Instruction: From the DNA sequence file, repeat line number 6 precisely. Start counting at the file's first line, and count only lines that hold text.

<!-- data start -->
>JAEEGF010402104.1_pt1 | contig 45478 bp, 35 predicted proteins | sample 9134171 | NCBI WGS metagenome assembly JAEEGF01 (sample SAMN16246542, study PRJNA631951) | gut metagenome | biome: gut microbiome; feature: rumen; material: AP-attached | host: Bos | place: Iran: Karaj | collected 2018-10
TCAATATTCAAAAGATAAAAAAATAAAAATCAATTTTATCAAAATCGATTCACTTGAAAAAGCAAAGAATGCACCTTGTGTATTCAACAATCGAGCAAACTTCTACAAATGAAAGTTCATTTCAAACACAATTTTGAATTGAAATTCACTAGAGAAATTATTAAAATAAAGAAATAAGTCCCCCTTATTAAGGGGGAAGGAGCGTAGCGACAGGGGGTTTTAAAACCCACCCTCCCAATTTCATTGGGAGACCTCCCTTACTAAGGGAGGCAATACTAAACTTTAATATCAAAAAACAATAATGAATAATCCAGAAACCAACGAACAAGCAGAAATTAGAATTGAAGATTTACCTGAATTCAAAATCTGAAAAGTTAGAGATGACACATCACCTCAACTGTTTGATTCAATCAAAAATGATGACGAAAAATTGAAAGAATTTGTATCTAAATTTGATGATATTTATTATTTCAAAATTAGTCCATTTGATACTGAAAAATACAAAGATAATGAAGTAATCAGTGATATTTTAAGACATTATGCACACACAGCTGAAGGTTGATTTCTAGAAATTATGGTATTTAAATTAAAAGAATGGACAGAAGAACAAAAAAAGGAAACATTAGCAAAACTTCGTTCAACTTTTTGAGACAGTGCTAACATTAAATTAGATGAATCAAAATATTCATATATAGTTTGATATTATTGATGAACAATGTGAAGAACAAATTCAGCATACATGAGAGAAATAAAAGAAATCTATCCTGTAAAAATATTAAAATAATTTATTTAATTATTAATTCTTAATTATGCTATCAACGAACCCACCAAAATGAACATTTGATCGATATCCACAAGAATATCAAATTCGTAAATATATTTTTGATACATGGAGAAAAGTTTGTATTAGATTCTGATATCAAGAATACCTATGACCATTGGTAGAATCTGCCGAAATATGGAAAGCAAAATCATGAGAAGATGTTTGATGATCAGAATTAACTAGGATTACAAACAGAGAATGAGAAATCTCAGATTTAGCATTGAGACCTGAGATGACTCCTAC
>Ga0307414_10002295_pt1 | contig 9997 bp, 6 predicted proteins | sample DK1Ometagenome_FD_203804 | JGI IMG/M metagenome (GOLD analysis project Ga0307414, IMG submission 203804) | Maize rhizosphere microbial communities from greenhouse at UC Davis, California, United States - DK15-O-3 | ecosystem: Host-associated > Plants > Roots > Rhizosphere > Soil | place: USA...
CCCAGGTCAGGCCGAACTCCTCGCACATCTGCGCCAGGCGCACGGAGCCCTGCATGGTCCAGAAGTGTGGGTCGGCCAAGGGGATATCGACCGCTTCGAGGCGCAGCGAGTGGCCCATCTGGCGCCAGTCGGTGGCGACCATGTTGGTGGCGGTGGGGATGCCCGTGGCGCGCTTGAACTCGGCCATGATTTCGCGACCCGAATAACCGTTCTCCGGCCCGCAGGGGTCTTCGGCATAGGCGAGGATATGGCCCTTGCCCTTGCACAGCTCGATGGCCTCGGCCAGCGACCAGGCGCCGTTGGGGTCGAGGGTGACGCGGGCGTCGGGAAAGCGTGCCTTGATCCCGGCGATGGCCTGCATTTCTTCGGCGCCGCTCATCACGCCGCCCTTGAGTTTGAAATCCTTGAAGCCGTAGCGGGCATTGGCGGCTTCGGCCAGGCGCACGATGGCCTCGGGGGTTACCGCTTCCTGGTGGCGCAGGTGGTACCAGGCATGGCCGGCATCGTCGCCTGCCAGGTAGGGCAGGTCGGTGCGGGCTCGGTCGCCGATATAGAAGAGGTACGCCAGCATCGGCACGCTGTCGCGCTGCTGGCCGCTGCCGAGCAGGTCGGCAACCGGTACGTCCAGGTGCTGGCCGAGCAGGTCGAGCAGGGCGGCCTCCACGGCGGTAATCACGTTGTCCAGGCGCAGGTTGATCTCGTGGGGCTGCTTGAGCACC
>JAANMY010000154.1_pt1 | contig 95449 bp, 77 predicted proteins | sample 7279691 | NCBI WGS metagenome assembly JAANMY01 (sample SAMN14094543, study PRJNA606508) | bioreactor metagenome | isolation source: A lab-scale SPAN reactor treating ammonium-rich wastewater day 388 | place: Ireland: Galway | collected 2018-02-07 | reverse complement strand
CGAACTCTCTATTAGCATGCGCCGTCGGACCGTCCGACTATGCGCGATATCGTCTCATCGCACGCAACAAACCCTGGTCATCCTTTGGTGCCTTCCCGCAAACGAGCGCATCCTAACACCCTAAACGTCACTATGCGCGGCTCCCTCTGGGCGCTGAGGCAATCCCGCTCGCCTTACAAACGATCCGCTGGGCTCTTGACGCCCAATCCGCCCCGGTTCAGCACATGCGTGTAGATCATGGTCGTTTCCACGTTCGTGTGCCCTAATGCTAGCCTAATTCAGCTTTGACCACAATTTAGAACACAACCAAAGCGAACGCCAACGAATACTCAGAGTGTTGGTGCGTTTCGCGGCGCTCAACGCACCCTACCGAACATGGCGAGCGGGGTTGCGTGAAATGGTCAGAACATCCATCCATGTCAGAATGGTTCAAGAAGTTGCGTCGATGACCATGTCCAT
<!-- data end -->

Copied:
CGAACTCTCTATTAGCATGCGCCGTCGGACCGTCCGACTATGCGCGATATCGTCTCATCGCACGCAACAAACCCTGGTCATCCTTTGGTGCCTTCCCGCAAACGAGCGCATCCTAACACCCTAAACGTCACTATGCGCGGCTCCCTCTGGGCGCTGAGGCAATCCCGCTCGCCTTACAAACGATCCGCTGGGCTCTTGACGCCCAATCCGCCCCGGTTCAGCACATGCGTGTAGATCATGGTCGTTTCCACGTTCGTGTGCCCTAATGCTAGCCTAATTCAGCTTTGACCACAATTTAGAACACAACCAAAGCGAACGCCAACGAATACTCAGAGTGTTGGTGCGTTTCGCGGCGCTCAACGCACCCTACCGAACATGGCGAGCGGGGTTGCGTGAAATGGTCAGAACATCCATCCATGTCAGAATGGTTCAAGAAGTTGCGTCGATGACCATGTCCAT